Name: Flowering Period: Status: Part Used Habit/Habitat:
Medicinal Uses: Collection:
Aru, Arro/Wild peach
Cultivated and self-growing plant
A small tree, found as cultivated plant near houses and in waste lands.
Pakistan: It is widely cultivated in both hilly and plain areas throughout the country. World: Cultivated in northwest Himalaya, India, Tibet, and temperate and tropical regions of the world.
A medium-sized tree up to 8 m tall. Stem erect, branched, and woody, with gray to red bark. Leaves simple, alternate, petiolate, toothed, and green, usually provided with a pair of glands at the base. Flowers pink, pedicillate, bisexual, with five sepals and five petals. Fruit drupe, fleshy and downy, enclosing a hard, furrowed, one-seeded stone (Fig. 3.73).
30-40 g of fresh leaves is collected by men and women 20-40 years old, in summer (May-September).
Fig. 3.73 Prunuspersica (Linn.) Batsch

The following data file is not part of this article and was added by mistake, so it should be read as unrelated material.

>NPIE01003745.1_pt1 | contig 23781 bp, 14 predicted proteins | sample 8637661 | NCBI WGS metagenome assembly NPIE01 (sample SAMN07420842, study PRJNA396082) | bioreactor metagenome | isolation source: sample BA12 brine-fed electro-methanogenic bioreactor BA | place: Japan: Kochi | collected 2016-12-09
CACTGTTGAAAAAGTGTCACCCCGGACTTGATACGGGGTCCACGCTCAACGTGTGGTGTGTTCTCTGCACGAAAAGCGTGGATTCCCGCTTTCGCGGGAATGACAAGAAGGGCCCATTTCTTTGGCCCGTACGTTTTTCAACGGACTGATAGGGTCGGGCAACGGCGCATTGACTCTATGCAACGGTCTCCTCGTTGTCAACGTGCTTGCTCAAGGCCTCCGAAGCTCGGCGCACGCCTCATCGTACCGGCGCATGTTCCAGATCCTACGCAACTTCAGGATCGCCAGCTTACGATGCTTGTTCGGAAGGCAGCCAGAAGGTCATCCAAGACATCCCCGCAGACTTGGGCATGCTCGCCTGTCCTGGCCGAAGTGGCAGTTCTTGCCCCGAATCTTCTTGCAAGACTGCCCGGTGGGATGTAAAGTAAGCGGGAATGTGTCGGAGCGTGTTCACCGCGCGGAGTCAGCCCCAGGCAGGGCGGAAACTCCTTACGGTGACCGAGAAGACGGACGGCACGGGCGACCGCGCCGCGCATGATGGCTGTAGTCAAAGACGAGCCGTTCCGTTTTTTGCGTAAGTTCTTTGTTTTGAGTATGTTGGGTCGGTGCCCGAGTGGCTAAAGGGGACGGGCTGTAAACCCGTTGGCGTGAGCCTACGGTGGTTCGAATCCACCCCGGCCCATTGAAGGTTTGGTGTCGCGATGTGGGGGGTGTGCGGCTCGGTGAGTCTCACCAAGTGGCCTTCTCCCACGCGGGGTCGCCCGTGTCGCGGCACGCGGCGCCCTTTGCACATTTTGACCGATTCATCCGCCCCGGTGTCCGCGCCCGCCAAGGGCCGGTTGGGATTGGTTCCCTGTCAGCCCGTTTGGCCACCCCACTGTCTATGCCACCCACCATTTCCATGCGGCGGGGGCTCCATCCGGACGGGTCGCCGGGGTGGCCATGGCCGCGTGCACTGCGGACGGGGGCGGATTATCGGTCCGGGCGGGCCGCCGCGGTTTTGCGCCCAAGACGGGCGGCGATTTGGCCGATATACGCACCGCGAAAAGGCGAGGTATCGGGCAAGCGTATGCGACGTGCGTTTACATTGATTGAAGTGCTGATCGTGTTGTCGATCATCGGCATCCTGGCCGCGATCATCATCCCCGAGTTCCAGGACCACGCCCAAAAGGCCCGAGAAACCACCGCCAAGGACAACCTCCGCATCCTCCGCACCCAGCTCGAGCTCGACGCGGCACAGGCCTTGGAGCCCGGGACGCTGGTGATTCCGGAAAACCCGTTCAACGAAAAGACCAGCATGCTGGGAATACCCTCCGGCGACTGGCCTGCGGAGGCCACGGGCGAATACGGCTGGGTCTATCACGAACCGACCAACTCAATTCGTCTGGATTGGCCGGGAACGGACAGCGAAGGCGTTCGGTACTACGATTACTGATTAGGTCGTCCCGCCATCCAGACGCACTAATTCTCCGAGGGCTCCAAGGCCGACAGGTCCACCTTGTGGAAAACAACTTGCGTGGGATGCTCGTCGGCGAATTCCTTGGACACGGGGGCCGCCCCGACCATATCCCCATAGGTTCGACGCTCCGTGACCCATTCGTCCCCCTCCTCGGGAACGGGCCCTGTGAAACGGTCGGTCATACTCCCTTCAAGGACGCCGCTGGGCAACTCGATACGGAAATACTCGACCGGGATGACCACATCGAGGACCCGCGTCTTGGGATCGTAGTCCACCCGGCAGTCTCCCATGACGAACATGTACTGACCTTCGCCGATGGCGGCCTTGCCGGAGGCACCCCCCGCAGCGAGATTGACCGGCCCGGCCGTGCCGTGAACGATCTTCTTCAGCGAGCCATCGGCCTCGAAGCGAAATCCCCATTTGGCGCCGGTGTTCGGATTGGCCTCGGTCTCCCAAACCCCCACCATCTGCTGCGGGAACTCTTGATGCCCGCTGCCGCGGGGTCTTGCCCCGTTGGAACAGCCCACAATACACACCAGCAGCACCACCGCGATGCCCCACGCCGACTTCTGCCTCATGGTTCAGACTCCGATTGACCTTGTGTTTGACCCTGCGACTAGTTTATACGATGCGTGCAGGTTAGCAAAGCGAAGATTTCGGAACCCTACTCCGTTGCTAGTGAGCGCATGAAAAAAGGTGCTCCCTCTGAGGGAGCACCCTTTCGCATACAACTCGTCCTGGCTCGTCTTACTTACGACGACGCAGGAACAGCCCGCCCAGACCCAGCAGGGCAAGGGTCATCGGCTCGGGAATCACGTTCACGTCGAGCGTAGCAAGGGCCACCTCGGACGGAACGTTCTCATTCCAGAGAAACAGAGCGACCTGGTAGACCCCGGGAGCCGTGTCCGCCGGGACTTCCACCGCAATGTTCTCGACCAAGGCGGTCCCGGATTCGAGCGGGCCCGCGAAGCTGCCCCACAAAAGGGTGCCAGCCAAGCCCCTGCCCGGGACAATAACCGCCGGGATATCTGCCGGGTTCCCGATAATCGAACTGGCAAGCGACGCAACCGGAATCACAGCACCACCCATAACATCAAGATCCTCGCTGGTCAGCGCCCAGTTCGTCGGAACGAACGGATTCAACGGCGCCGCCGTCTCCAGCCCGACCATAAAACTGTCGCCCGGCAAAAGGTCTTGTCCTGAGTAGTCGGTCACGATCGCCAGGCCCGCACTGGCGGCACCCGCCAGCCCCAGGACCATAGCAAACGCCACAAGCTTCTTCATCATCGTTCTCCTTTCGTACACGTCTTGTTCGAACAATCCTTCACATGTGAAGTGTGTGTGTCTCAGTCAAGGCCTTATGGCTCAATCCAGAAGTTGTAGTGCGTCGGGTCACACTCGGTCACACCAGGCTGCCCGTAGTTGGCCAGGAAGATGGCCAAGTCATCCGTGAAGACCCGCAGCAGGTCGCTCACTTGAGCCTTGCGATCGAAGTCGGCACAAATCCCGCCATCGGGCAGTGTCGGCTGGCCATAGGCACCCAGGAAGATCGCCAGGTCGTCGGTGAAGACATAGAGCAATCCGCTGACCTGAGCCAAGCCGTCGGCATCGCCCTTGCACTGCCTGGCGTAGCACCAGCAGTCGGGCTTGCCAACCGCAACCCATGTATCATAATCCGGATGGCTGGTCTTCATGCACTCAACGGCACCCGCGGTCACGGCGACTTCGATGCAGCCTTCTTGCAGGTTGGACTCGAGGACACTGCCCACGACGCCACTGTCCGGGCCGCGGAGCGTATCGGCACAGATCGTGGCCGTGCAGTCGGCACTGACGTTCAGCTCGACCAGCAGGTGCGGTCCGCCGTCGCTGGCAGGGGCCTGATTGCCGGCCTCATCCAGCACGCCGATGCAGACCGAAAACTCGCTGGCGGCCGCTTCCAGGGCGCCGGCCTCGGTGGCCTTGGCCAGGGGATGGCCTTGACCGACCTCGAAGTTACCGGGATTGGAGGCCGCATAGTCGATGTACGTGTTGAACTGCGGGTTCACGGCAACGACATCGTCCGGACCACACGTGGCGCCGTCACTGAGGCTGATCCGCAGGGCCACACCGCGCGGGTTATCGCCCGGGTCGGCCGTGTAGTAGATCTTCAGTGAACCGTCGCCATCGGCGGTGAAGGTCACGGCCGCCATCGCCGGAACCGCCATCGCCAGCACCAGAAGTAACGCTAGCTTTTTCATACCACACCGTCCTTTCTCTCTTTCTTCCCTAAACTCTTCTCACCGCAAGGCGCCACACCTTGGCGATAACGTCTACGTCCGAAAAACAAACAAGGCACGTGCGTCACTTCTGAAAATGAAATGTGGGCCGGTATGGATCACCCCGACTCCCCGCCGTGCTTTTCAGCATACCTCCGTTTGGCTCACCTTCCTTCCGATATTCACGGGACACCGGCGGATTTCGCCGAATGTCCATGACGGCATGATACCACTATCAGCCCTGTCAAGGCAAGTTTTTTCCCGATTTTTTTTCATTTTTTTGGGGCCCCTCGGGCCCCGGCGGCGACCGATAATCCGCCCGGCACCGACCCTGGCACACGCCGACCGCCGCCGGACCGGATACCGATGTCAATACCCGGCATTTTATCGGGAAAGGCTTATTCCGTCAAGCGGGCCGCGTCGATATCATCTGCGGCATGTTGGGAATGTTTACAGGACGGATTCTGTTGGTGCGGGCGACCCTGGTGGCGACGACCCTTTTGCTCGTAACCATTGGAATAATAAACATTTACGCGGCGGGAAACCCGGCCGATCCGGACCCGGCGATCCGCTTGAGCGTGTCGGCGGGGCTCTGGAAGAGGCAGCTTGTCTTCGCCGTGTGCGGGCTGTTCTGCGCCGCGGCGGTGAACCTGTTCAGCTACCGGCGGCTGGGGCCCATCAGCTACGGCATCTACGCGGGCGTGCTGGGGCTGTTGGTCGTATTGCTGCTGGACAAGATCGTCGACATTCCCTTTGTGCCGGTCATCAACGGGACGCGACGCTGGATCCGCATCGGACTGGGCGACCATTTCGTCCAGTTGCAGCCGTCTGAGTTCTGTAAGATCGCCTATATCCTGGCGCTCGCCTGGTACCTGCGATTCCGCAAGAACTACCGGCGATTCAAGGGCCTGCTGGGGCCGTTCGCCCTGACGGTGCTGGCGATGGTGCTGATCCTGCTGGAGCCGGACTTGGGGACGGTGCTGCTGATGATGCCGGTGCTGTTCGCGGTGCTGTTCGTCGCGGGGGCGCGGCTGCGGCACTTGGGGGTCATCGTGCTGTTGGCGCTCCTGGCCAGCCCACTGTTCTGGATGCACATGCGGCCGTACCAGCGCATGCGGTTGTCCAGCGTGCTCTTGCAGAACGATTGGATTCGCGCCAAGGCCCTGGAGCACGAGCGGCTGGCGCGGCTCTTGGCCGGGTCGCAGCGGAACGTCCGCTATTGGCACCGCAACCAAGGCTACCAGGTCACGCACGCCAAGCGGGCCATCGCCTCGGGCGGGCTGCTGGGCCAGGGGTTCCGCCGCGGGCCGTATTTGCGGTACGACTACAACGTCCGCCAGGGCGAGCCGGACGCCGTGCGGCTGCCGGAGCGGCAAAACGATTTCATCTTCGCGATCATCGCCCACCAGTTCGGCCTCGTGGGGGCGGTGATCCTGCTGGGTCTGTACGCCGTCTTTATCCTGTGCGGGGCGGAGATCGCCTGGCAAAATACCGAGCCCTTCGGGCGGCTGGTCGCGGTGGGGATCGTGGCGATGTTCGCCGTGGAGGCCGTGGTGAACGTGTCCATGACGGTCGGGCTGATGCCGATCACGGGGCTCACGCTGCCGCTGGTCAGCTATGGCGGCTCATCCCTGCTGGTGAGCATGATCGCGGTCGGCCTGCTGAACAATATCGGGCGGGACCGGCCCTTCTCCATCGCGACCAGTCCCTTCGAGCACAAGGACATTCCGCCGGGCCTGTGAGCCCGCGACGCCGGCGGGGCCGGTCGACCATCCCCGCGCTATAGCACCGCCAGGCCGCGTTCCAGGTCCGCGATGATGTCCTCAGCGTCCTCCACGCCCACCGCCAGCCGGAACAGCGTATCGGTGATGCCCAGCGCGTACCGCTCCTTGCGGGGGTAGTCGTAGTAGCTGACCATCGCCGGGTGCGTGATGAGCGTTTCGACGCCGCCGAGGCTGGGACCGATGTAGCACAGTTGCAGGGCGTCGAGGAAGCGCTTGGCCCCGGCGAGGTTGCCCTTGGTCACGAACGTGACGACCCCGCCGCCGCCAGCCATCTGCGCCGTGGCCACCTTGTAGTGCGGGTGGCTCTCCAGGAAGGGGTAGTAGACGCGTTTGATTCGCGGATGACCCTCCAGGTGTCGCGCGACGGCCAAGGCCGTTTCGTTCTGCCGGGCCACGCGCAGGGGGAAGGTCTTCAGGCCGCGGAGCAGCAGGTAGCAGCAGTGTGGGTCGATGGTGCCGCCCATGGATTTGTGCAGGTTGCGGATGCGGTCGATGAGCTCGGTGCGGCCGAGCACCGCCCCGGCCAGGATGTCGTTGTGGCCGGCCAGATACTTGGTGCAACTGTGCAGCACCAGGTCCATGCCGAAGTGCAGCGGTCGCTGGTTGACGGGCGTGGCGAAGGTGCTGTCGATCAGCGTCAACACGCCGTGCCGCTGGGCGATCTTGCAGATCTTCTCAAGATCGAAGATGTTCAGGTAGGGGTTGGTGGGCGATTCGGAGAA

25-30 g of fresh leaves is ground daily for 5-6 min; 1-2 tsp (10-12 g) of common salt and 1 cup (250 mL) of water are added in. The mixture is filtered with a cloth and given to cattle to kill intestinal worms and also applied to wounds to remove maggots. Half a cup of juice (125 mL) (at one time) is given twice daily for 1-2 days. To remove maggots from wounds, 3-4 tsp (30 mL) of extract (at one time) is applied to wounds 3-4 times per day for 2-3 days.
To kill intestinal worms, and to remove maggots from wounds in cattle and dogs.
Leaves are also used as fodder for cattle, goats, and sheep. Fruit is edible. Unripe fruit is used in chutneys. The plant is used as firewood when dry.
Fixed oil, called persic oil, contains B-sitosterol, and squalene, D-glucoside, hentriacontane, hentricontanol and the flavonoids naringenin, dihy-drokaempferol, kaempferol, and quercetin [1, 63]._
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